net_diffusion | R Documentation |
These functions allow measurement of various features of a diffusion process:
network_transmissibility()
measures the average transmissibility observed
in a diffusion simulation, or the number of new infections over
the number of susceptible nodes.
network_infection_length()
measures the average number of time steps
nodes remain infected once they become infected.
network_reproduction()
measures the observed reproductive number
in a diffusion simulation as the network's transmissibility over
the network's average infection length.
network_immunity()
measures the proportion of nodes that would need
to be protected through vaccination, isolation, or recovery for herd immunity to be reached.
network_hazard()
measures the hazard rate or instantaneous probability that
nodes will adopt/become infected at that time
network_transmissibility(diff_model)
network_infection_length(diff_model)
network_reproduction(diff_model)
network_immunity(diff_model)
network_hazard(diff_model)
diff_model |
A valid network diffusion model,
as created by |
network_transmissibility()
measures how many directly susceptible nodes
each infected node will infect in each time period, on average.
That is:
T = \frac{1}{n}\sum_{j=1}^n \frac{i_{j}}{s_{j}}
where i
is the number of new infections in each time period, j \in n
,
and s
is the number of nodes that could have been infected in that time period
(note that s \neq S
, or
the number of nodes that are susceptible in the population).
T
can be interpreted as the proportion of susceptible nodes that are
infected at each time period.
network_infection_length()
measures the average number of time steps that
nodes in a network remain infected.
Note that in a diffusion model without recovery, average infection length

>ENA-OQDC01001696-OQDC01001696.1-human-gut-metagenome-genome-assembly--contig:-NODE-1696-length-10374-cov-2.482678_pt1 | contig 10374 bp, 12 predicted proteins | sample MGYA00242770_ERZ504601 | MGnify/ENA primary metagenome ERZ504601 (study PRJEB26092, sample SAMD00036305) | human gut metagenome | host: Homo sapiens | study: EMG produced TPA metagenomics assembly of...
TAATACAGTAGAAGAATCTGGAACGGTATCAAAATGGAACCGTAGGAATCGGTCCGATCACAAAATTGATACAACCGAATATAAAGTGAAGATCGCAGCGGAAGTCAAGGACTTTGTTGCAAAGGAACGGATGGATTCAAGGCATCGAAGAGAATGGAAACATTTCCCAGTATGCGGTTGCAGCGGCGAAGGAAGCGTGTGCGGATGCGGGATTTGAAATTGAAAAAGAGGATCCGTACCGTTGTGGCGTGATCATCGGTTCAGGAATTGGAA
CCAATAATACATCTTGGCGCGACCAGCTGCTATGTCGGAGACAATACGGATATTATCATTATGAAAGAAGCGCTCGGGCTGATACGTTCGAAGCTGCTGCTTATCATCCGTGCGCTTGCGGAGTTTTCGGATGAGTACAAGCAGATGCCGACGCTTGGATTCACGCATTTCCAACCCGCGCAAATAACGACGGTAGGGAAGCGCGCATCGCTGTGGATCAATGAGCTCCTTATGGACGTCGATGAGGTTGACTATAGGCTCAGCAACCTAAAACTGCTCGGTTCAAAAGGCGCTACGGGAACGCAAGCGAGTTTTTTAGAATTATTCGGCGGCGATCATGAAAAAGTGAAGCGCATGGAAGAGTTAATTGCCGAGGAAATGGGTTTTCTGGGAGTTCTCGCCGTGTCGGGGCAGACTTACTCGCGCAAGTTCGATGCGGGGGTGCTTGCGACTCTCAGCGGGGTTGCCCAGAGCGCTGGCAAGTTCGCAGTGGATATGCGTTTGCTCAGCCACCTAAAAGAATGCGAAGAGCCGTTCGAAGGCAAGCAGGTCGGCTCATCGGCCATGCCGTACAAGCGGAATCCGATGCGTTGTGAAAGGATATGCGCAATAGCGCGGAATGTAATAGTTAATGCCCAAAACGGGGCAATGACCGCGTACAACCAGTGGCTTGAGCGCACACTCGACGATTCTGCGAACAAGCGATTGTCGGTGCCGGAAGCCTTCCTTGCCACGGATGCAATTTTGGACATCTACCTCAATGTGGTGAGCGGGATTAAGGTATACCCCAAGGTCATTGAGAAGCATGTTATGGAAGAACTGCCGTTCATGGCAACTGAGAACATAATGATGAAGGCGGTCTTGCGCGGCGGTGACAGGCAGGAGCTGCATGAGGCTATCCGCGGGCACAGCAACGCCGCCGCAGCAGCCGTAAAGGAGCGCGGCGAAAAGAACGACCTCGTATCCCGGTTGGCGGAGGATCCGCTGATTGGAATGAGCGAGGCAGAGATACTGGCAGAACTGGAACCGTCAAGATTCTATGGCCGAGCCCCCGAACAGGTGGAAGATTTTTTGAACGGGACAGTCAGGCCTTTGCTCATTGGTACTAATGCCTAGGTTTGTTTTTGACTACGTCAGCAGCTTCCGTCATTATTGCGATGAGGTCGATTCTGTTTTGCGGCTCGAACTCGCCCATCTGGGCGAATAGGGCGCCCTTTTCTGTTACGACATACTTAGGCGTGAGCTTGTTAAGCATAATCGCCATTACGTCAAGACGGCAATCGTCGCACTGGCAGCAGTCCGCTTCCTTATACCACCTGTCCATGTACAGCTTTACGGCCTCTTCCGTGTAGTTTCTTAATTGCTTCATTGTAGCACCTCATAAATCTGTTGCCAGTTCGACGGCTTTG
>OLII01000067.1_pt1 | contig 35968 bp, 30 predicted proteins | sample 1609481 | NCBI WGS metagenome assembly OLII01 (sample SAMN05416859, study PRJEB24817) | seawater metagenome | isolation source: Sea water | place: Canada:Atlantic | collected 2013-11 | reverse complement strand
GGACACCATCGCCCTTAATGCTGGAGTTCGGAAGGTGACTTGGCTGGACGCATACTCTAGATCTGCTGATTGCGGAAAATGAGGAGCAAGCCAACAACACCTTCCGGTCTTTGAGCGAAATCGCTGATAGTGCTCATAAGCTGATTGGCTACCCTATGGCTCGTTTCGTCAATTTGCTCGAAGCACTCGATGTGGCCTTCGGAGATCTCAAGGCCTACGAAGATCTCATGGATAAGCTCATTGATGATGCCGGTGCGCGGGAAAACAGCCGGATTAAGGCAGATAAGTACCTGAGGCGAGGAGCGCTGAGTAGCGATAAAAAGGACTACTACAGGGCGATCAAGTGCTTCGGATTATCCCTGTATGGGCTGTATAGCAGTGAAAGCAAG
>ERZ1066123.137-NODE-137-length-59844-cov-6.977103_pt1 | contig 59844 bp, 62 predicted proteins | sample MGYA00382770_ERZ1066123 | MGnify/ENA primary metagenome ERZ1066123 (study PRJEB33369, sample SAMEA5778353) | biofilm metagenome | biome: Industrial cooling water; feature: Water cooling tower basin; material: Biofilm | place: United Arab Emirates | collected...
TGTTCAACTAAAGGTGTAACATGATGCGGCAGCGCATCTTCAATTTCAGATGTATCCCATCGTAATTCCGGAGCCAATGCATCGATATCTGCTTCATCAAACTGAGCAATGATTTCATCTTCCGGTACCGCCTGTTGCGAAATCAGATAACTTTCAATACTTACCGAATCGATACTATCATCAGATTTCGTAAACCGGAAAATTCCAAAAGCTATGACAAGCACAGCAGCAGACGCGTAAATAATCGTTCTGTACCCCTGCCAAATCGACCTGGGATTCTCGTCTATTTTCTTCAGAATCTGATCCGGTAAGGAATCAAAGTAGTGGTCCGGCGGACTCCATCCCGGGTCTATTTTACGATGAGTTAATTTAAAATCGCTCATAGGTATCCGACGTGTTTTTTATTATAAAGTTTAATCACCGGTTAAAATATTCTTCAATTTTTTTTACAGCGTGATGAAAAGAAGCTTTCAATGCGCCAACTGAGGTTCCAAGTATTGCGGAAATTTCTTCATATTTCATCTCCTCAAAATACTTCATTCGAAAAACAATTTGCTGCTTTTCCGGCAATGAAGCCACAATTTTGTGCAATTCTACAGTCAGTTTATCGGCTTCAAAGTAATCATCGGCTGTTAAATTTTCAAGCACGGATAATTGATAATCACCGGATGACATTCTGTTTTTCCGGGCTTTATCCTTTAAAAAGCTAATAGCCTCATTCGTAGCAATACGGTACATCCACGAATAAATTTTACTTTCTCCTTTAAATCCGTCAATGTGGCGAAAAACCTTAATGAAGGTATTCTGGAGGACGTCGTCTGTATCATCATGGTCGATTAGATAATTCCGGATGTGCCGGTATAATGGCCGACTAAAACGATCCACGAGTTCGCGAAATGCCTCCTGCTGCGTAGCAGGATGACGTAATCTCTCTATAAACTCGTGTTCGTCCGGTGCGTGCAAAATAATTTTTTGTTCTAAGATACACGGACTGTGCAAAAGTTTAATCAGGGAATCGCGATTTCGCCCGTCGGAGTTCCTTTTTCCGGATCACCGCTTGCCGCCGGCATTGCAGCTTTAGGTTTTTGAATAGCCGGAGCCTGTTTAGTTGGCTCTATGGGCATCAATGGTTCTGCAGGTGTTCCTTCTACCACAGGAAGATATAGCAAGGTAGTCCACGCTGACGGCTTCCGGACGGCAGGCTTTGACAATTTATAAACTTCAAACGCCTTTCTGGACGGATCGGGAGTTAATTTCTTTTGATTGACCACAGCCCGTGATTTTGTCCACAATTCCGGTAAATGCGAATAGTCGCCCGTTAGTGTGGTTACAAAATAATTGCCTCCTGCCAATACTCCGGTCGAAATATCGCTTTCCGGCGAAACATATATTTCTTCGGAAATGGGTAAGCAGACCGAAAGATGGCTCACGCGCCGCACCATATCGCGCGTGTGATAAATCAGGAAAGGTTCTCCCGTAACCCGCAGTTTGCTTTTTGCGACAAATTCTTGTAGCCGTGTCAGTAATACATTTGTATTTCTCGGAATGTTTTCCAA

will be infinite.
This will also be the case where there is right censoring.
The longer nodes remain infected, the longer they can infect others.
network_reproduction()
measures a given diffusion's reproductive number.
Here it is calculated as:
R = \min\left(\frac{T}{1/IL}, \bar{k}\right)
where T
is the observed transmissibility in a diffusion
and IL
is the observed infection length in a diffusion.
Since IL
can be infinite where there is no recovery
or there is right censoring,
and since network structure places an upper limit on how many
nodes each node may further infect (their degree),
this function returns the minimum of R_0
and the network's average degree.
Interpretation of the reproduction number is oriented around R = 1.
Where R > 1
, the 'disease' will 'infect' more and more
nodes in the network.
Where R < 1
, the 'disease' will not sustain itself and eventually
die out.
Where R = 1
, the 'disease' will continue as endemic,
if conditions allow.
network_immunity()
estimates the proportion of a network
that need to be protected from infection for herd immunity
to be achieved.
This is known as the Herd Immunity Threshold or HIT:
1 - \frac{1}{R}
where R
is the reproduction number from network_reproduction()
.
The HIT indicates the threshold at which
the reduction of susceptible members of the network means
that infections will no longer keep increasing.